The two thieves remind us that, at the cross, it is all level ground. None of us can say, of ourselves, I HAVE DONE NOTHING WRONG. And yet the one being crucified between two thieves/outcasts/sinners is innocent. God---purity, righteousness, love---is in the midst of sin, guilt and death. He hangs right there on a cross, in the middle of it all. He is numbered among the transgressors. If we were looking at a snapshot, we couldn’t miss it.

And of course, this is the heart of the matter, the central focus, the question about the very nature of who God is and what God is like. God is in the midst of the world, not distant or detached from it. The early church father Irenaeus, meditating on the nature of the Triune God, Father, Son and Holy Spirit, gave us the beautiful image of the Son and the Spirit as the two arms of God, the cross as God’s embrace of every enemy and outcast, of all suffering and pain, of every thief and sinner.

He hangs there at Golgotha. It is almost too much. The writers of the passion hymns have captured the overwhelming sense of the gift of his presence there, and what it meant, and what it means still:

“O Love divine, what hast thou done! The immortal God has died for me”.

“Was it for crimes that I have done, He groaned upon the tree?
Amazing pity, grace unknown And love beyond degree”.

“What wondrous love is this, o my soul, o my soul!”

Jesus keep me near the cross, there a precious fountain,
Free to all, a healing stream, flows from Calvary’s mountain.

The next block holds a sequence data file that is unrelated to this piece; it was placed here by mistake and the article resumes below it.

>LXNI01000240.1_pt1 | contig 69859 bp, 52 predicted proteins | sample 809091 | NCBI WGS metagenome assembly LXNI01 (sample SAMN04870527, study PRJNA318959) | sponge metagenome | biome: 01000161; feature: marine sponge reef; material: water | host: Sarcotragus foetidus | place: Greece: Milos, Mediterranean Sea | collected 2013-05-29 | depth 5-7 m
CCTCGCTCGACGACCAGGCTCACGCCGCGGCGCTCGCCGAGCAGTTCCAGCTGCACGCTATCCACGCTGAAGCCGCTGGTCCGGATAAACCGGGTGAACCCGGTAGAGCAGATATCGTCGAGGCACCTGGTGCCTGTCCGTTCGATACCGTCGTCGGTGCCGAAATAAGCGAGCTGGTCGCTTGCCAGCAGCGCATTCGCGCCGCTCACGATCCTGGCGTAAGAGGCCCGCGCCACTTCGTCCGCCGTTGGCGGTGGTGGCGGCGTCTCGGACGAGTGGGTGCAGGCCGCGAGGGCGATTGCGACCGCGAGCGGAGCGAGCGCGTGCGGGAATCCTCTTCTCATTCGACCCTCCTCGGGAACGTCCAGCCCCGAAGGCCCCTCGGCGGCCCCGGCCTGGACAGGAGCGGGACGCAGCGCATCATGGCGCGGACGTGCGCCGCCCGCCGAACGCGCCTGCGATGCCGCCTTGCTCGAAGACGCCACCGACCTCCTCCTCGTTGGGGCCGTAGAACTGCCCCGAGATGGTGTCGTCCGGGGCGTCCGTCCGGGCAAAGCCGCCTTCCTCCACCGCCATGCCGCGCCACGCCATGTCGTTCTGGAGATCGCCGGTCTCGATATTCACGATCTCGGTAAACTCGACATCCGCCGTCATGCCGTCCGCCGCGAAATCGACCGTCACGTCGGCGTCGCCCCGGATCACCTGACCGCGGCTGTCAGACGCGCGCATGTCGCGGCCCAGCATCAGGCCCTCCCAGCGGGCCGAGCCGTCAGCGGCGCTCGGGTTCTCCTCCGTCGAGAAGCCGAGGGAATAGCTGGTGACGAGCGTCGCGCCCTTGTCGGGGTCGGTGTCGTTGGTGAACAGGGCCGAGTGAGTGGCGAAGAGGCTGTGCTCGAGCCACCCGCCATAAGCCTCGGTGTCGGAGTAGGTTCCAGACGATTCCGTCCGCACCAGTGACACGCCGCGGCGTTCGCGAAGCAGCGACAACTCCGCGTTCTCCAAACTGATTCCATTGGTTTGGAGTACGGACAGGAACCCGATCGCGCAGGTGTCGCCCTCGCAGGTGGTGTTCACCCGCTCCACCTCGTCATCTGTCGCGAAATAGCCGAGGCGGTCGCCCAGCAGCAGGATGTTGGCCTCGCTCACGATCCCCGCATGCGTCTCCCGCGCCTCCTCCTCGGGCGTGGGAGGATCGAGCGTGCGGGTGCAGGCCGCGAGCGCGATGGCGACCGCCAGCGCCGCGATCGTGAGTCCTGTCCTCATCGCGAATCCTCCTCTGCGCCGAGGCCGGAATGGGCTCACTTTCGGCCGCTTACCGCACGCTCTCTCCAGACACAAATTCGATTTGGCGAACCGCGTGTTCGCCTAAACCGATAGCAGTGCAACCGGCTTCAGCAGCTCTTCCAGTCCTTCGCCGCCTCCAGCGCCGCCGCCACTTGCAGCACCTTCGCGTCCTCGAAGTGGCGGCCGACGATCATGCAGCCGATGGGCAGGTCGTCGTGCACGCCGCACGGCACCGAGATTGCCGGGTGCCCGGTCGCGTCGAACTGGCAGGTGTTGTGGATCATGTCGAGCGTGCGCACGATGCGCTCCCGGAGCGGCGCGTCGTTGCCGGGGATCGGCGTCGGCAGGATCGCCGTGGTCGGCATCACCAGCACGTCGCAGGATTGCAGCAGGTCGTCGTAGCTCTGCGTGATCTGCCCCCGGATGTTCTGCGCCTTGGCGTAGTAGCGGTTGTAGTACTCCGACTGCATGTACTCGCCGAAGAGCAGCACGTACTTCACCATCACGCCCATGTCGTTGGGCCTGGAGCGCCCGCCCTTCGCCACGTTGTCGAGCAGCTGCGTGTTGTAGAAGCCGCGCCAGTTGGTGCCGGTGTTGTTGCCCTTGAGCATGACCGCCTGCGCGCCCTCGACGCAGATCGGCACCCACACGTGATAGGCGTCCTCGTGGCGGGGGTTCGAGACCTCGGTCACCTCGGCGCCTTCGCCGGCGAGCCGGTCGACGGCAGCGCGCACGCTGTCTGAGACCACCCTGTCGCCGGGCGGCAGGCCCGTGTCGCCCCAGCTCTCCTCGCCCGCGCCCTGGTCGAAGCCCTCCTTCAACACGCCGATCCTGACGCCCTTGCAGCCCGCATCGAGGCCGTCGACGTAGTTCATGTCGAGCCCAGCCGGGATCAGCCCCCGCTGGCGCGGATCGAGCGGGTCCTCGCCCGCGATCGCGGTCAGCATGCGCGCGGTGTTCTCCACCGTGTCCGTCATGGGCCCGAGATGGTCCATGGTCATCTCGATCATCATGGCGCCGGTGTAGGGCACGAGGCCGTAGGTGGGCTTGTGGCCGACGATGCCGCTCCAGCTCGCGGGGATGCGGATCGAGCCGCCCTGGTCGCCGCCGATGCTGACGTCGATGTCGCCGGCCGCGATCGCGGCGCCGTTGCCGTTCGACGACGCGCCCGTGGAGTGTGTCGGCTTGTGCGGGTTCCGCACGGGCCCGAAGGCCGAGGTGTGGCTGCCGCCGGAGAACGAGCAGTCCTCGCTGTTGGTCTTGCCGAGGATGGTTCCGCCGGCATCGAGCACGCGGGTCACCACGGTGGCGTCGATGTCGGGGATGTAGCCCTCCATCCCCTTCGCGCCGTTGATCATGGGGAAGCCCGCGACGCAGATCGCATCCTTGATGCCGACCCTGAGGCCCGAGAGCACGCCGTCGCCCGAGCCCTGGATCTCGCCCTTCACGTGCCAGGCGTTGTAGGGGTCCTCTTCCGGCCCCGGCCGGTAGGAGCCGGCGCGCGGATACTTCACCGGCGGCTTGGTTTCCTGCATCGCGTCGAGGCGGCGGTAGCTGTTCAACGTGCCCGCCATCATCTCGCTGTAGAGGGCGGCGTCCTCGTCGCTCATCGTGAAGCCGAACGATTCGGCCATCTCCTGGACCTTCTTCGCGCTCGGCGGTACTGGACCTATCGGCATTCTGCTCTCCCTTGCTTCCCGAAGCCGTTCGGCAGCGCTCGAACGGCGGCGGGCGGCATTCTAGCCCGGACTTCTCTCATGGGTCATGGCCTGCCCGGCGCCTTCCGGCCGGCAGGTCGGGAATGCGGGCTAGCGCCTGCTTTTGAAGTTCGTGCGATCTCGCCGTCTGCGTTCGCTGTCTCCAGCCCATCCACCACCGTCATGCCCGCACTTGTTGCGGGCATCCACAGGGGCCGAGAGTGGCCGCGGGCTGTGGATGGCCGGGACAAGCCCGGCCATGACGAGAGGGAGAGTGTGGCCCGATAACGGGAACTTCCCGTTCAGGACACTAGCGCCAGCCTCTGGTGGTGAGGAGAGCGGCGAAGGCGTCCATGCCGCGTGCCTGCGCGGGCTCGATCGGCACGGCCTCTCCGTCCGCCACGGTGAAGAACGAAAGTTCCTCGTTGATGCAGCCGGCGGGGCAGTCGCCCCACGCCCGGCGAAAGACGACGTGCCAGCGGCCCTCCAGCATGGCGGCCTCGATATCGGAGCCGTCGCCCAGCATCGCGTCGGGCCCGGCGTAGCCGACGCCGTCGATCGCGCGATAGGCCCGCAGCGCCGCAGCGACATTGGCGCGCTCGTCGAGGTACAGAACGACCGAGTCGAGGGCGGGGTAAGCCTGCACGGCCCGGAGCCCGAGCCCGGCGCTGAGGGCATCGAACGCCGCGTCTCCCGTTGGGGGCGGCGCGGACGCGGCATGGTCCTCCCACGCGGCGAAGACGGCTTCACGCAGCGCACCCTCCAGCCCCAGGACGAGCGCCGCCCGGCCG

“Were you there when they nailed him to the tree…
Sometimes it causes me to tremble, tremble, tremble”.

“What language shall I borrow, to thank Thee, dearest friend?”

One of those hanging on a cross beside Jesus was taking all of this in. He could only say: Jesus, remember me when you come into your kingdom.

Remember me. In the Bible, when God remembers, God acts, God does something, God saves. Remember me. It is the appeal of a thief, an outcast, a sinner: Remember me.

And it is an appeal that God hears. The Apostle Paul wrote: whoever calls upon the name of the Lord will be saved. Even a thief. Even an outcast. Even a sinner. Even you. Even me. Whoever.

We can say no more and no less than the thief, the sinner, the outcast: Jesus, remember me when you come into your kingdom.

And the one who hangs on the cross, the crucified God, speaks: “Today you will be with me in paradise”.

Today; not just a future promise, but a present reality. Today.